How Much Your Stolen Credit Card Is Worth; The End Of Overdraft Fees?

Capital One is Biggest U.S. Bank to End Overdraft and Insufficient Fund Fees

Capital One became the largest U.S. bank to say it will ditch all overdraft and insufficient fund fees for consumers, as regulators tighten their oversight of institutions that are heavily dependent on overdraft fees. The sixth-largest retail bank in the U.S. unveiled the move the same day the CFPB announced it would take action against banks whose practices it says take advantage of financially vulnerable consumers. [CBS News]

Capital One became the first major card issuer to do away with overdraft fees


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Your Credit Card Number Is Worth Just $5 on the Dark Web

How much do you think someone would be willing to pay for your credit card information on the dark web? It may surprise you to learn that the total cost is only a few dollars, and much less than the cost of your bank account. The worldwide average cost to purchase a card was $9.70 in total. However, some countries—Hong Kong and the Philippines, specifically—may cost closer to $20, while Mexico costs a mere $2.36 on average. Of all the countries with cards found on the dark web, the United States was the most affected with 1,561,739 cards for sale. [PC Mag]

Credit Card Applications Rise to Pre-Pandemic Levels

American consumers are applying for credit cards at pre-pandemic rates, an increase that is broad-based across age and credit score groups, according to the New York Federal Reserve. The application rate for credit cards rose throughout 2021, reaching 26.5% in October, 10.8 percentage points higher than its October 2020 level, which was a series low. In addition, data showed that the application rate for credit card limit increases also rebounded. [GO Banking Rates]

It Takes More Than Convenience to Woo Credit Card Users

Consumers want more than just a great interest rate when they choose a credit card issuer. Three out of four consumers consider user experience features such as cash back rewards, better data privacy protection and credit-building tools. A report found that many consumers use credit cards to manage debt, cash flow and increase their credit scores. In the last 12 months, 168 million consumers have used a credit card, and 137 million have done so in a way that they have balances due month after month. Research shows that 75% of active users who are parents cite credit-building tools as a key factor when deciding between cards. [PYMNTS]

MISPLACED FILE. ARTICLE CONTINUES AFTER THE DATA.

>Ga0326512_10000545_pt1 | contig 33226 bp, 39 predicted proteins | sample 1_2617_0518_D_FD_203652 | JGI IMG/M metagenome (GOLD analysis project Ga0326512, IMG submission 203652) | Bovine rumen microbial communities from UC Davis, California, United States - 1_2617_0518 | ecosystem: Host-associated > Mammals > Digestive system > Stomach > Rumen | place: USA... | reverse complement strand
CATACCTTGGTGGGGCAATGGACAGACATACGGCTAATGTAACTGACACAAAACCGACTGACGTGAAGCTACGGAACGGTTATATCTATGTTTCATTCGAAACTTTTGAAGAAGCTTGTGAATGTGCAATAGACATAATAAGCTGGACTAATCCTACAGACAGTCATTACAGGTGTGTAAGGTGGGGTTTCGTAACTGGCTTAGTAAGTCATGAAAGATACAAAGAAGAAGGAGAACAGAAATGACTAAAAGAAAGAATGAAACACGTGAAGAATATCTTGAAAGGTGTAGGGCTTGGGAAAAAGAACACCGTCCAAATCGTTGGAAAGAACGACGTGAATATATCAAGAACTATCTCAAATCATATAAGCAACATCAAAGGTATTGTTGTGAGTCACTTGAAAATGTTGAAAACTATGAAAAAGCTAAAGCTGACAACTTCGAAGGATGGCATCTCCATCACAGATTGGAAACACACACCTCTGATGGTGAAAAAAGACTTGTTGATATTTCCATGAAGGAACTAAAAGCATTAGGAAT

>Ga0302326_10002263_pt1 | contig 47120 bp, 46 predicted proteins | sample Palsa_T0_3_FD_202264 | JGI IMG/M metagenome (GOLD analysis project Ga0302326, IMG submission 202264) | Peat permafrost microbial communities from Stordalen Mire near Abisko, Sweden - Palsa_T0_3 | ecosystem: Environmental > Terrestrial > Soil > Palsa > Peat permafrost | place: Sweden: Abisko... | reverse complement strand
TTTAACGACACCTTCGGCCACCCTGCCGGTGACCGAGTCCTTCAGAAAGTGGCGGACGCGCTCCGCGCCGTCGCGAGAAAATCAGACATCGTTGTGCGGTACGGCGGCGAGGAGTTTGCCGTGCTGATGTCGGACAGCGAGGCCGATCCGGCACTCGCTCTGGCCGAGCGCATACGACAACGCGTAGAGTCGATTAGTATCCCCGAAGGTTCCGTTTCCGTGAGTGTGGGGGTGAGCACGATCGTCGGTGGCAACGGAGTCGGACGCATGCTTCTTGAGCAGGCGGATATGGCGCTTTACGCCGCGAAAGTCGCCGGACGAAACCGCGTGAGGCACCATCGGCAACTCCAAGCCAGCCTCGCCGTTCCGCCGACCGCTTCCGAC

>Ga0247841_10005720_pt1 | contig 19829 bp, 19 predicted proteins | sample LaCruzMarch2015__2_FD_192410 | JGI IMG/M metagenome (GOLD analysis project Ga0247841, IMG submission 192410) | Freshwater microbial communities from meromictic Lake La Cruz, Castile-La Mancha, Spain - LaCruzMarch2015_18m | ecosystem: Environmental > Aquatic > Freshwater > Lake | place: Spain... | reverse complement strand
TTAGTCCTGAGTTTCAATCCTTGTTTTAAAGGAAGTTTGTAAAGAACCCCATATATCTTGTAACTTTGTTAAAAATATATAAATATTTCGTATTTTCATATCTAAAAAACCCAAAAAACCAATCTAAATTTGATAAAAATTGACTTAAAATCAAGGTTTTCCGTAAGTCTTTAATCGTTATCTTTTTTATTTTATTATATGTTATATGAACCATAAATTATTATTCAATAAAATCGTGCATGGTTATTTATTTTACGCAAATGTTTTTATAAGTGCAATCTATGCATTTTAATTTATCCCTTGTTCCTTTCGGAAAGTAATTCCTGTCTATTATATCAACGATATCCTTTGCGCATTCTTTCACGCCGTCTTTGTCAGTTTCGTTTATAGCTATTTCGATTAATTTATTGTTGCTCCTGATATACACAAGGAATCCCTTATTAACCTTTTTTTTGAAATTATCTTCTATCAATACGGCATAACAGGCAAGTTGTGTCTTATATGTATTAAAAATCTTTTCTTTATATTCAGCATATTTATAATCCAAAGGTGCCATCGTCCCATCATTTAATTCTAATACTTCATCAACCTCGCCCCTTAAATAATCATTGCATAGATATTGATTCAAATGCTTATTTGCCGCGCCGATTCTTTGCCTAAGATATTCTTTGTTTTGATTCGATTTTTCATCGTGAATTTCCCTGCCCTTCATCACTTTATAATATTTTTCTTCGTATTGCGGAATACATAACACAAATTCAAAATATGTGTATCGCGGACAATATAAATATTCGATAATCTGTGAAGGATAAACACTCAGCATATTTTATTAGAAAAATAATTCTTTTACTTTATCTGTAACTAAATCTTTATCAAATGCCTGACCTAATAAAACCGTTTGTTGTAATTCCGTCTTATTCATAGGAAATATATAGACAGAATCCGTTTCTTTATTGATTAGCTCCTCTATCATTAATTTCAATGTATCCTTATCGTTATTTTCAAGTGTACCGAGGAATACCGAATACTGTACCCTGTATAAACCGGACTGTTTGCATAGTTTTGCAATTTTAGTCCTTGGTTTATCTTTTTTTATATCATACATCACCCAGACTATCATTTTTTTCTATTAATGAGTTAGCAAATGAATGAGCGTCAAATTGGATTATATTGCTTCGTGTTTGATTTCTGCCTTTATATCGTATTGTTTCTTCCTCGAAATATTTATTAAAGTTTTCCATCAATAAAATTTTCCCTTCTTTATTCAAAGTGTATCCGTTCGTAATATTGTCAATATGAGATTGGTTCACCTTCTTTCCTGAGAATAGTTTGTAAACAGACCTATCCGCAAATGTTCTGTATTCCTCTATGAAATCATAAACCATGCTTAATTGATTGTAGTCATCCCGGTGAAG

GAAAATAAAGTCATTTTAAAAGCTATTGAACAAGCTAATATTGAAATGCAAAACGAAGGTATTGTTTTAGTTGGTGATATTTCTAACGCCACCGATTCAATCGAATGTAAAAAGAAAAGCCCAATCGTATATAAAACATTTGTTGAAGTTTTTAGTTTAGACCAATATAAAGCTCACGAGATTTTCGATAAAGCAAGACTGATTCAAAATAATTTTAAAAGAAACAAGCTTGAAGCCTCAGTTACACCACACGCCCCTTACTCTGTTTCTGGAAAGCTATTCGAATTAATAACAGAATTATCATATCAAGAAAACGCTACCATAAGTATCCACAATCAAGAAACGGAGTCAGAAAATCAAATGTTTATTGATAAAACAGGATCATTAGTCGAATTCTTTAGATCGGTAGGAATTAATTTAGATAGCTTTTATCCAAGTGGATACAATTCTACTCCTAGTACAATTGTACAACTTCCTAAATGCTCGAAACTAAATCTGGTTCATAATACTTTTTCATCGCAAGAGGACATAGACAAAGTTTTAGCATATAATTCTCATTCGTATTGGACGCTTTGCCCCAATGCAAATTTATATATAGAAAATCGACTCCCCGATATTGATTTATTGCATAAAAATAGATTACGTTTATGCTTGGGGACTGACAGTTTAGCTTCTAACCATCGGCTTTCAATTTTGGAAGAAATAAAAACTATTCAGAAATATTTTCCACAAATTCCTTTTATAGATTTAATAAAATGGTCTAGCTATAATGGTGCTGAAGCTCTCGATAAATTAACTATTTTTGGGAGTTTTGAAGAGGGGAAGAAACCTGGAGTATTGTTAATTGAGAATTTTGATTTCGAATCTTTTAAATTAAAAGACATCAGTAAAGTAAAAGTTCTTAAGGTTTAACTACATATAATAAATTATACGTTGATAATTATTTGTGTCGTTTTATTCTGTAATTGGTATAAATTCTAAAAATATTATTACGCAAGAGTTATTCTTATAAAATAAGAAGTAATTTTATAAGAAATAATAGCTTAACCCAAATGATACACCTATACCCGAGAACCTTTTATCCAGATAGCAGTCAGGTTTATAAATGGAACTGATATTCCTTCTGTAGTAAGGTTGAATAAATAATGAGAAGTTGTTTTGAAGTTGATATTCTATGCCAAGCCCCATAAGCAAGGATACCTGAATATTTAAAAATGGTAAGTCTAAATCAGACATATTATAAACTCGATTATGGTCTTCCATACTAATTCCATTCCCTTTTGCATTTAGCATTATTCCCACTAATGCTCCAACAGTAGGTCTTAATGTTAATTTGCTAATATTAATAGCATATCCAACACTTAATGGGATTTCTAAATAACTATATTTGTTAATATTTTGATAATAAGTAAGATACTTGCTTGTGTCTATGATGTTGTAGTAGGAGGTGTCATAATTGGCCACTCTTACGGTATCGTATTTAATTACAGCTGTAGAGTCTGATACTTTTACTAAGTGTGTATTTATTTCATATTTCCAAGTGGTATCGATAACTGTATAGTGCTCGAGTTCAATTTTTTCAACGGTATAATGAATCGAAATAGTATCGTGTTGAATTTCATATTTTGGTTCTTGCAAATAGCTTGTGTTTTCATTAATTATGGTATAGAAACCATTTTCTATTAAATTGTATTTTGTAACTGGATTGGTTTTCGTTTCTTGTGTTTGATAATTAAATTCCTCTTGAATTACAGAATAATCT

More Than Half of Shoppers Are Going into Debt This Holiday Season

Americans are spending a little less this holiday season, but still more than they can afford. Total spending on Black Friday, both in stores and online, fell slightly from a year ago, the first decline on record, in part because holiday shoppers started their shopping earlier in face of supply chain setbacks and shipping delays. Consumers plan to spend $997 on average this year, according to the National Retail Federation’s annual survey, down from the pre-pandemic high of $1,047 hit in 2019. About 45%, of shoppers plan to use “buy now, pay later” services for their holiday shopping to spread out their expenses. [CNBC]

Cannabis and Banking Vets Launch Credit Card for Dispensaries

Most consumer cannabis transactions are done in cash, legal or not. Since the United States classifies cannabis as a Title IV drug, the banking industry is unwilling and unable to provide services to cannabis operations. That leaves dispensaries managing and protecting massive sums of cash, and the stores cannot offer a modern retail payment system to the consumer. SuperNet will issue and process credit cards that will work in dispensaries. [Tech Crunch]